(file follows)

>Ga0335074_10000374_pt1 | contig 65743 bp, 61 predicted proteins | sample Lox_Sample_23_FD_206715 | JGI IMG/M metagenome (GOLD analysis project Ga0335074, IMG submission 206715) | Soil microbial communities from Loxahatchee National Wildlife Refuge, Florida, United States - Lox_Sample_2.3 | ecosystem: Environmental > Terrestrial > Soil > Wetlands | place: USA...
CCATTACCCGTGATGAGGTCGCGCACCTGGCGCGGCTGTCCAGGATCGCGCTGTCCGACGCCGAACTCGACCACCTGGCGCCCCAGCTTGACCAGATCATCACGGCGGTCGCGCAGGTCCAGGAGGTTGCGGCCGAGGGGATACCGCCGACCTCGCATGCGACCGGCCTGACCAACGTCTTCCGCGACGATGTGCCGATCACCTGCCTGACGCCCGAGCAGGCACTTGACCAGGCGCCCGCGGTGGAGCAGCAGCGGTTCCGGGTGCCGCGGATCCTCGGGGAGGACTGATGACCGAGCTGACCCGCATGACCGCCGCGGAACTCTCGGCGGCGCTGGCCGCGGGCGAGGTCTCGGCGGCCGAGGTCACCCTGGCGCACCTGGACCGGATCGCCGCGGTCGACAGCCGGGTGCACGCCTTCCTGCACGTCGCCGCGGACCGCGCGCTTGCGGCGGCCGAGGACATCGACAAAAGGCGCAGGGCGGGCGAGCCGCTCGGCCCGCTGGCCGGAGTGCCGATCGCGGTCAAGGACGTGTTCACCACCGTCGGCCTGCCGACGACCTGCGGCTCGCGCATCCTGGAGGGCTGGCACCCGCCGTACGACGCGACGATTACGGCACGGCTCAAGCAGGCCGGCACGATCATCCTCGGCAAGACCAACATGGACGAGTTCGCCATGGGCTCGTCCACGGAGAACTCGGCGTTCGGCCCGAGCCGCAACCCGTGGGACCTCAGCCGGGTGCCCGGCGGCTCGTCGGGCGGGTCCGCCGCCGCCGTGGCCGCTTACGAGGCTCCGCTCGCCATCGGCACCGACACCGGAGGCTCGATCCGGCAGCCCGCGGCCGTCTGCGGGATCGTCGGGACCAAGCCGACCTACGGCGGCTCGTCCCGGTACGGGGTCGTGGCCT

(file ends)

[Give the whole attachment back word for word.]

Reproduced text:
>Ga0335074_10000374_pt1 | contig 65743 bp, 61 predicted proteins | sample Lox_Sample_23_FD_206715 | JGI IMG/M metagenome (GOLD analysis project Ga0335074, IMG submission 206715) | Soil microbial communities from Loxahatchee National Wildlife Refuge, Florida, United States - Lox_Sample_2.3 | ecosystem: Environmental > Terrestrial > Soil > Wetlands | place: USA...
CCATTACCCGTGATGAGGTCGCGCACCTGGCGCGGCTGTCCAGGATCGCGCTGTCCGACGCCGAACTCGACCACCTGGCGCCCCAGCTTGACCAGATCATCACGGCGGTCGCGCAGGTCCAGGAGGTTGCGGCCGAGGGGATACCGCCGACCTCGCATGCGACCGGCCTGACCAACGTCTTCCGCGACGATGTGCCGATCACCTGCCTGACGCCCGAGCAGGCACTTGACCAGGCGCCCGCGGTGGAGCAGCAGCGGTTCCGGGTGCCGCGGATCCTCGGGGAGGACTGATGACCGAGCTGACCCGCATGACCGCCGCGGAACTCTCGGCGGCGCTGGCCGCGGGCGAGGTCTCGGCGGCCGAGGTCACCCTGGCGCACCTGGACCGGATCGCCGCGGTCGACAGCCGGGTGCACGCCTTCCTGCACGTCGCCGCGGACCGCGCGCTTGCGGCGGCCGAGGACATCGACAAAAGGCGCAGGGCGGGCGAGCCGCTCGGCCCGCTGGCCGGAGTGCCGATCGCGGTCAAGGACGTGTTCACCACCGTCGGCCTGCCGACGACCTGCGGCTCGCGCATCCTGGAGGGCTGGCACCCGCCGTACGACGCGACGATTACGGCACGGCTCAAGCAGGCCGGCACGATCATCCTCGGCAAGACCAACATGGACGAGTTCGCCATGGGCTCGTCCACGGAGAACTCGGCGTTCGGCCCGAGCCGCAACCCGTGGGACCTCAGCCGGGTGCCCGGCGGCTCGTCGGGCGGGTCCGCCGCCGCCGTGGCCGCTTACGAGGCTCCGCTCGCCATCGGCACCGACACCGGAGGCTCGATCCGGCAGCCCGCGGCCGTCTGCGGGATCGTCGGGACCAAGCCGACCTACGGCGGCTCGTCCCGGTACGGGGTCGTGGCCT